Even before the west-side Tex Tubb's Taco Palace changed its name, recently, to the more upscale Tex's Cadillac Ranch, I was a regular. Three tacos for $9.99 is a bargain, and these aren't slapdash tacos. The white corn tortillas come packed with red cabbage, guacamole, black bean puree, chipotle mayonnaise, pickles and onions, which make for a nice blend of crunchy pickled texture and seamless seasoning even before you add your choice of main ingredients. And if you add the achiote tilapia, a sweet fat chunk of fish, or the jumbo marinated shrimp, you get a lot of seafood for that very low price.
So it was a relief, when we stopped by to sample the recently expanded and revised menu, to see that those signature tacos still had pride of place on the list of dishes. In fact, at first glance, not a lot had changed. The dining room was still a playful riot of color, from the purple and turquoise banquettes to walls splashed with a crayon-box worth of hues. The service, famously friendly, was as down-home cheerful as ever, and the playlist still featured Willie Nelson and Johnny Cash singing their sad dirges, like a country version of a Gregorian chant.
What had changed was the kitchen's sense of ambition, which now roams all over Texas, from the hill country to the Gulf Coast to West Texas, finally dipping south to Mexico. The recent fetish for culinary authenticity, though, is a moot point here. Purists will probably have problems, starting with those fish tacos, but purists can forget that cooking doesn't have to follow any rules, as long as things taste good. And the mix of tweaked traditions on the Cadillac menu is a reminder that sometimes the best food is as playful as the restaurant's blinding color scheme.
That doesn't mean everything on the new menu works. It could benefit from some judicious editing and some tweaks of its own. I'd start the editing with the Deadwood Cobb Salad. Cobb salad is one of those dishes that doesn't need updating, and the Cadillac rendition is no improvement on the original. The muddled, messy heap of shredded chicken and cheese, corn relish and sliced avocado, plopped on greens, lacks finesse. Worse is the new pork tenderloin, which featured (at least on the evening we picked at it) overcooked, leathery strips of meat that tasted merely smoky. And in a city crowded with hamburger joints, the Cadillac burger doesn't stand up to the competition. The black 'n' blue burger does gain some nice flavor from its blue cheese and onion rings, but the boulder of meat itself could be a lot more tender.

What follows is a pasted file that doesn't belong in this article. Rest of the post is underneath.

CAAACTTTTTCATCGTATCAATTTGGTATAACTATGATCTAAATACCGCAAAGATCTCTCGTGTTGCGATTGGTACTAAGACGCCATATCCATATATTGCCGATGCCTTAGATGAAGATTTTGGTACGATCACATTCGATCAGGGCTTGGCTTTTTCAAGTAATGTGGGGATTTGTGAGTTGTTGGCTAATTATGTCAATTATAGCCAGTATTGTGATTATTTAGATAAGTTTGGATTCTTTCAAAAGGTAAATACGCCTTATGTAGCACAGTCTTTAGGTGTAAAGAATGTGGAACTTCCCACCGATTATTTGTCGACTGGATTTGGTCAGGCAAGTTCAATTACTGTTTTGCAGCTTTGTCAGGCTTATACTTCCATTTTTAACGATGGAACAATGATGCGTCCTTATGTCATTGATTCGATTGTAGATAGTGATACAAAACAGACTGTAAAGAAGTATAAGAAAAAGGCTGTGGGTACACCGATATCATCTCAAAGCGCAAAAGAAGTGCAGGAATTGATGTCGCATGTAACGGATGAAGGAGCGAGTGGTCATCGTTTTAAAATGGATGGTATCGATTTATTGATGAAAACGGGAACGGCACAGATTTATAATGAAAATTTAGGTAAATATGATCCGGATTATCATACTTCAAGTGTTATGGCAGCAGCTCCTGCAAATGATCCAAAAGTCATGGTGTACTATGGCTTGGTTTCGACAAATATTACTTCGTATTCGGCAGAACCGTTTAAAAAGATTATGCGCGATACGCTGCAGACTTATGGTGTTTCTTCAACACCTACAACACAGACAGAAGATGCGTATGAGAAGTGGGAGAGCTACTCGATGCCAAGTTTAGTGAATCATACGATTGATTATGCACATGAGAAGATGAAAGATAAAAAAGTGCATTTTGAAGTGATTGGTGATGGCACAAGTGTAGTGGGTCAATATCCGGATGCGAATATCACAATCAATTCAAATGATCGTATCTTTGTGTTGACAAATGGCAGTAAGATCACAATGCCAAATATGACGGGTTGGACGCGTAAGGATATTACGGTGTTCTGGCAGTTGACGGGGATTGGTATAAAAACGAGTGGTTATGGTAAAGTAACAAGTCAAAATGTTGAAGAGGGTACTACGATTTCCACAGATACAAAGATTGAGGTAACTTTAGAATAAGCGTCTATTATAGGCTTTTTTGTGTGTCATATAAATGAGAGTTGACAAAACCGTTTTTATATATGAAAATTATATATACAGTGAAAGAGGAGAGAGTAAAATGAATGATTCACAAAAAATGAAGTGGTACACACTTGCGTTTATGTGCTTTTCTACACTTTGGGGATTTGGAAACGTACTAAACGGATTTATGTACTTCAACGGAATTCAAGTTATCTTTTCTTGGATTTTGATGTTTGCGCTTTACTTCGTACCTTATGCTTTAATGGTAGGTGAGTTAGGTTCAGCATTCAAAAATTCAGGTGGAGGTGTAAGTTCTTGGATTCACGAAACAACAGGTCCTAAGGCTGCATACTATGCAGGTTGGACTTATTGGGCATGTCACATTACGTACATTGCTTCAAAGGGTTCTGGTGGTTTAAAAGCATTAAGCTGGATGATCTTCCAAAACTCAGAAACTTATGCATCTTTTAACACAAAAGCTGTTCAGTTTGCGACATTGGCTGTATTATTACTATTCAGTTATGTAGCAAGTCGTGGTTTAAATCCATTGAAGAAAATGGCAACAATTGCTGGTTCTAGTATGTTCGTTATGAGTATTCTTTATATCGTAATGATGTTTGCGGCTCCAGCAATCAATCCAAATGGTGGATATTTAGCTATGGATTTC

But there is still plenty of good, affordable food on the new menu, and it's easy to construct a satisfying, even exuberant meal here. I'd start, and finish, with those fish tacos (the blackened tilapia and fried catfish are also great), but then I would. Most people will probably start with the knockout Rio Bravo nacho platter. The mammoth avalanche of crispy corn chips comes topped with black beans, jack cheese, sliced jalapeños, pico de gallo, queso sauce and sour cream. If you add pulled chicken or shredded pork for an extra $3, you won't need to order entrees. That, though, would mean missing out on some of the new menu's real star turns, including a blackened salmon BLT roused by a juicy Cajun-spiced salmon fillet. A shrimp po'boy, though it deserves a better frame than the doughy baguette, comes thick with cornmeal-crusted shrimp.
Maybe the new menu's most inspired addition is a Texas paella. The heap of sautéed shrimp, pulled chicken, andouille sausage and grilled peppers piled on Cajun rice actually tastes a lot more like a gumbo than a paella, but who cares? It's an exhilarating mound of food and a bargain, like those tacos, and like pretty much every entrée here.
While desserts, surprisingly, aren't a main attraction (the Key lime pie is merely standard-issue), an epic slab of brownie topped with ice cream makes for a lavish finish, mostly because the brownie is fresh and very fudgy. It's a reminder that the Cadillac Ranch is bent on serving big flavors, and it's enough of an inducement to return for the chicken-fried steak and the Louisiana catfish.